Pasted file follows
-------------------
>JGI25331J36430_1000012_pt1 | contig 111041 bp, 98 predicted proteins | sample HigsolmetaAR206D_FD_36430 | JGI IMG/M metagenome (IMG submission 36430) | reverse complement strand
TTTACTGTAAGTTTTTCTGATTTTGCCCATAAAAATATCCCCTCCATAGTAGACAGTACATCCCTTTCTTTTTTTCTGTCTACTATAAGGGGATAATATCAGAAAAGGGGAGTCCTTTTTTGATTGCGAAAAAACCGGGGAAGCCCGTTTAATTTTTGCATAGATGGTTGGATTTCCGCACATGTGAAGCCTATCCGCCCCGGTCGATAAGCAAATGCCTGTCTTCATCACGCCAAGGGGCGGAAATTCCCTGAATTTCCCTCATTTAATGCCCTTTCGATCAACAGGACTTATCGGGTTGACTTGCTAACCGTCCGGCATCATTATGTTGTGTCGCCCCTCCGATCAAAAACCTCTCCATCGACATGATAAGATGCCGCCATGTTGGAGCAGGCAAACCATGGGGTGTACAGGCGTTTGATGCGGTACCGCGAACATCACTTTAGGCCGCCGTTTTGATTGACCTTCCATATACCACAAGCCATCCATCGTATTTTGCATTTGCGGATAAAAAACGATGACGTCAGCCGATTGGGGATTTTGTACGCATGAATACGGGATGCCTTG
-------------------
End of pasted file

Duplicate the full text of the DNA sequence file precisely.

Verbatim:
>JGI25331J36430_1000012_pt1 | contig 111041 bp, 98 predicted proteins | sample HigsolmetaAR206D_FD_36430 | JGI IMG/M metagenome (IMG submission 36430) | reverse complement strand
TTTACTGTAAGTTTTTCTGATTTTGCCCATAAAAATATCCCCTCCATAGTAGACAGTACATCCCTTTCTTTTTTTCTGTCTACTATAAGGGGATAATATCAGAAAAGGGGAGTCCTTTTTTGATTGCGAAAAAACCGGGGAAGCCCGTTTAATTTTTGCATAGATGGTTGGATTTCCGCACATGTGAAGCCTATCCGCCCCGGTCGATAAGCAAATGCCTGTCTTCATCACGCCAAGGGGCGGAAATTCCCTGAATTTCCCTCATTTAATGCCCTTTCGATCAACAGGACTTATCGGGTTGACTTGCTAACCGTCCGGCATCATTATGTTGTGTCGCCCCTCCGATCAAAAACCTCTCCATCGACATGATAAGATGCCGCCATGTTGGAGCAGGCAAACCATGGGGTGTACAGGCGTTTGATGCGGTACCGCGAACATCACTTTAGGCCGCCGTTTTGATTGACCTTCCATATACCACAAGCCATCCATCGTATTTTGCATTTGCGGATAAAAAACGATGACGTCAGCCGATTGGGGATTTTGTACGCATGAATACGGGATGCCTTG